Betting firms are the ultimate football parasites, second in wealth only to kit manufacturers. They have perfected the capitalist’s art of using OPM (Other People’s Money). They’re not directly involved in football – say, in training or managing – yet they make millions off the back of its popularity. Many of the firms are based offshore in Gibraltar.

Football betting is not new. In the Fifties, my job every week at five o’clock was to sit beside my father’s bed, where he lay paralysed with MS, and write down the football results as they were read out on Sports Report. I had not to breathe, make silly remarks or guess the score. By the inflection in the announcer’s voice you could tell if it was an away win.

Earlier in the week I had filled in his Treble Chance on the Littlewoods pools. The “treble” part was because you had three chances: three points if the game you picked was a score draw, two for a goalless draw and one point for a home or away win. You chose eight games and had to reach 24 points, or as near as possible, then you were in the money.

“Not a damn sausage,” my father would say every week, once I’d marked and handed him back his predictions. He never did win a sausage.

Football pools began in the 1920s, the main ones being Littlewoods and Vernons, both based in Liverpool. They gave employment to thousands of bright young women who checked the results and sang in company choirs in their spare time. Each firm spent millions on advertising. In 1935, Littlewoods flew an aeroplane over London with a banner saying: Littlewoods Above All!

Postwar, they blossomed again, taking in £50m a year. The nation stopped at five on a Saturday to hear the scores, whether they were interested in football or not, hoping to get rich. BBC Sports Report began in 1948 with John Webster reading the results. James Alexander Gordon took over in 1974 – a voice soon familiar throughout the land.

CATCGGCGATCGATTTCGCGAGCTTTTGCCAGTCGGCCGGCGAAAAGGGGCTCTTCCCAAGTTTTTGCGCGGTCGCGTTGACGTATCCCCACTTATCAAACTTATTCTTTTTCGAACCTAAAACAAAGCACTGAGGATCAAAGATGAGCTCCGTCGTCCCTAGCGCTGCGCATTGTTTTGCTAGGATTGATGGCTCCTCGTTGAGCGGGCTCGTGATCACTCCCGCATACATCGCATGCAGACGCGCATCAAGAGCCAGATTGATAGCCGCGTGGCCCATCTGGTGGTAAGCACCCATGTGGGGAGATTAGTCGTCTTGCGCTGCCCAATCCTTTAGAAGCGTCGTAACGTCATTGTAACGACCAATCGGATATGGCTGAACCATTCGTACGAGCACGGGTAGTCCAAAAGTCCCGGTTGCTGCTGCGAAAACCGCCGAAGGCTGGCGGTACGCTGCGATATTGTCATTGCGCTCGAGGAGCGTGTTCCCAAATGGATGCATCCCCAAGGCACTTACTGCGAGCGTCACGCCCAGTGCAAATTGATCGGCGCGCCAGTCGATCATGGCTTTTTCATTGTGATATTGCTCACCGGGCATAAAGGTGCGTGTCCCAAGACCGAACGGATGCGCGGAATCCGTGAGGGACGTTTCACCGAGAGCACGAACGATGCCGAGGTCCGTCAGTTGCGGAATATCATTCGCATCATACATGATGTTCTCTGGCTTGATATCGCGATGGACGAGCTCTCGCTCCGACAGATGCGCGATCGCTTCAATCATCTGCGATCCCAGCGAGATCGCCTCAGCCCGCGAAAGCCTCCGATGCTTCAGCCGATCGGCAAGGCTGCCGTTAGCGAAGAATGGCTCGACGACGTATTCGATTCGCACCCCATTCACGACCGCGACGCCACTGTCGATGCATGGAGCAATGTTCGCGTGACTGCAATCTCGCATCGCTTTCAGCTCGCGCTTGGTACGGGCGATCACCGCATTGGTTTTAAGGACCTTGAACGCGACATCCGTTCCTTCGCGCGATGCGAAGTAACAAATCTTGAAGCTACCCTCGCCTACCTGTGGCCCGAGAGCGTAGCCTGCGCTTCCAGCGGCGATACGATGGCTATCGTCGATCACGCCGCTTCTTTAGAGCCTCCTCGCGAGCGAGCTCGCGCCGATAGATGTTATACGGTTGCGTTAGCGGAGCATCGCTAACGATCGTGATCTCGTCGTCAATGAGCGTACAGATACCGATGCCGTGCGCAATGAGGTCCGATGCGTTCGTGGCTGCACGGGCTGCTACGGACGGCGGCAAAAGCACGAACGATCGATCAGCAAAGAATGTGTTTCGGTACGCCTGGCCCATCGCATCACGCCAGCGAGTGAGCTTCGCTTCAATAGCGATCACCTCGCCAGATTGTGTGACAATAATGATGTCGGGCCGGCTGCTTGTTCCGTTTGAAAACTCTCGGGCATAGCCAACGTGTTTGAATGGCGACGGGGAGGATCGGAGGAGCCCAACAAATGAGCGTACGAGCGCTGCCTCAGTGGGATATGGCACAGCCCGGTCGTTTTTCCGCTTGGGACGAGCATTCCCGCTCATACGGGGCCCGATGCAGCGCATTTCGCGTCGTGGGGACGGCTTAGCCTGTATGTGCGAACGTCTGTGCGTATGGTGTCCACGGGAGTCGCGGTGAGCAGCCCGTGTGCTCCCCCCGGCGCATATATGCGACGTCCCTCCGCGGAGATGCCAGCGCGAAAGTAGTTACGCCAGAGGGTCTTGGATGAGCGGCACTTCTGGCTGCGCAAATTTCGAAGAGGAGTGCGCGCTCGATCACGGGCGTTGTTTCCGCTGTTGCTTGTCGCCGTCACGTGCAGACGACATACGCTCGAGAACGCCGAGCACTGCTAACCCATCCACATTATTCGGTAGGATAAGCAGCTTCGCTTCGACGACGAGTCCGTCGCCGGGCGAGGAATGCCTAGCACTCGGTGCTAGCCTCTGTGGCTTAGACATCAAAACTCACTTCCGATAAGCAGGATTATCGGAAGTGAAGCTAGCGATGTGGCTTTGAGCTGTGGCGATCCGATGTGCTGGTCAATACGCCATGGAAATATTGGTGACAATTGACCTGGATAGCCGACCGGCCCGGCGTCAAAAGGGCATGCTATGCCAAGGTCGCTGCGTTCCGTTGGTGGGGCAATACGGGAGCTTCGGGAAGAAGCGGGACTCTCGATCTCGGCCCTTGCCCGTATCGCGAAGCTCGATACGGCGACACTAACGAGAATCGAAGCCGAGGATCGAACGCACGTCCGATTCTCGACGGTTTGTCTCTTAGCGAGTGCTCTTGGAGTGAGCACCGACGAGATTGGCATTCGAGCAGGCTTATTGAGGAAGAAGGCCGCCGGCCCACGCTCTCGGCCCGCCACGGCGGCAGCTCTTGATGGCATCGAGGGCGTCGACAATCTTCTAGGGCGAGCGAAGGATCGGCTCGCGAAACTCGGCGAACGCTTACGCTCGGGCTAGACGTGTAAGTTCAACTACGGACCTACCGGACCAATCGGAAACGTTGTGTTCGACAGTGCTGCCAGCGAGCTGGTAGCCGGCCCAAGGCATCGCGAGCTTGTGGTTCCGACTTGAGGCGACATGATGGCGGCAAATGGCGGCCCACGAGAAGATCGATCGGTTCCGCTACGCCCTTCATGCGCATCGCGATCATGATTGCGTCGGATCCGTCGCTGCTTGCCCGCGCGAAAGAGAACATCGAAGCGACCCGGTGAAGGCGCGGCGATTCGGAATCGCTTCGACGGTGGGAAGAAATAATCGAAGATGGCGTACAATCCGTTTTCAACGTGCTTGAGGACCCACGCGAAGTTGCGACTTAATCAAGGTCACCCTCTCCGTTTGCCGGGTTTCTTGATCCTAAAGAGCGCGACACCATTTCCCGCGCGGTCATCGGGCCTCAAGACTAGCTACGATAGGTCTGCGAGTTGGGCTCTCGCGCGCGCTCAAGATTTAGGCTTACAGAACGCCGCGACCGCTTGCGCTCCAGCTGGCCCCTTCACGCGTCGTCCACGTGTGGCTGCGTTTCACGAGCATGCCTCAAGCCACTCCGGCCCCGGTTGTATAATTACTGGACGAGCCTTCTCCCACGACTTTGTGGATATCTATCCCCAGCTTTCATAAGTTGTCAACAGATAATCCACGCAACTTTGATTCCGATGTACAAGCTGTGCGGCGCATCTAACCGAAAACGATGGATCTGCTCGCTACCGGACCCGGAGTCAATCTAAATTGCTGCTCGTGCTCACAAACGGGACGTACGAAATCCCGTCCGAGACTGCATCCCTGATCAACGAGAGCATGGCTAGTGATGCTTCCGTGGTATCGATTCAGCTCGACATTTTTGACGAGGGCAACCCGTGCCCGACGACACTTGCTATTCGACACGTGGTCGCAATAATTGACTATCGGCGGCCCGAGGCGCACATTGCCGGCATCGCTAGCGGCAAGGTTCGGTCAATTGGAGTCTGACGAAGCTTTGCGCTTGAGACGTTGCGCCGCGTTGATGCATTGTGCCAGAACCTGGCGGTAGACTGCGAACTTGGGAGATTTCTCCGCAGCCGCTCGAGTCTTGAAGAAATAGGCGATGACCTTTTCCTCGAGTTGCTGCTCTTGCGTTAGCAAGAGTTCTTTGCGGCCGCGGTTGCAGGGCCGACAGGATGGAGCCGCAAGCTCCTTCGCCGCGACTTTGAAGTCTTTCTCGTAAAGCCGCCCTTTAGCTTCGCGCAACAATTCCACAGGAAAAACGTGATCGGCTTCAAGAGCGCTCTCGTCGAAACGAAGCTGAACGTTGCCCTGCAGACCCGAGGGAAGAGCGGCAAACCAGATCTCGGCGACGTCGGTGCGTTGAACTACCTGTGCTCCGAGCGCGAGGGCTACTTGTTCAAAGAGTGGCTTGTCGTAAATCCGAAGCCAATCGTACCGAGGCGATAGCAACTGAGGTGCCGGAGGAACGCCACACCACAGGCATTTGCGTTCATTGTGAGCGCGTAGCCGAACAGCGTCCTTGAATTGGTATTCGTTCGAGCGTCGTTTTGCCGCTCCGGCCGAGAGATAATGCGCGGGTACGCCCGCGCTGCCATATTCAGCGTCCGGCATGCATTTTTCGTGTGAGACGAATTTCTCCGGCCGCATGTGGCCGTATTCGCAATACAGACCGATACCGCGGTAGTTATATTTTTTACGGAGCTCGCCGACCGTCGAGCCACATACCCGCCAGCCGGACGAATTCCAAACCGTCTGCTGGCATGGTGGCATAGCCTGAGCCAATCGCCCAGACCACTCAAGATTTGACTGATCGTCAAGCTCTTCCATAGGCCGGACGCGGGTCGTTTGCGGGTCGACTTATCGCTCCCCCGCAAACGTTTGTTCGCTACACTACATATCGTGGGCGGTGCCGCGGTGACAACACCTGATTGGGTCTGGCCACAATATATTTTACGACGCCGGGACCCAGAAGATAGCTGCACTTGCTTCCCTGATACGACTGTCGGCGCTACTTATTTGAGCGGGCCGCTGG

These past few decades, football pools have been left behind, old-fashioned, low-tech, replaced by online betting using smartphones. The betting industry has totally rebooted itself. You can bet while the match is still on, trying to predict who will get the next goal, the next corner, the next throw-in. I made the last one up, but in theory you can bet instantly, on anything, at any time.

The soft sell is interesting. With the old football pools, we knew it was a remote flutter, hoping to make some money. Today the ads imply that betting on football somehow enhances the experience, adds to the enjoyment, involves you in the game itself, hence they show lads all together, drinking and laughing and putting on bets.

At the same time, punters are encouraged to do it responsibly. What a laugh that is. It’s like encouraging drunks to get drunk responsibly, to crash our cars responsibly, murder each other responsibly. Responsibly and respect are now two of the most meaningless words in the football language. People have been gambling, in some form, since the beginning, watching two raindrops drip down inside the cave, lying around in Roman bathhouses playing games. All they’ve done is to change the technology. You have to respect that.

Hunter Davies is a journalist, broadcaster and profilic author perhaps best known for writing about the Beatles. He is an ardent Tottenham fan and writes a regular column on football for the New Statesman.

This article first appeared in the 05 February 2015 issue of the New Statesman, Putin's war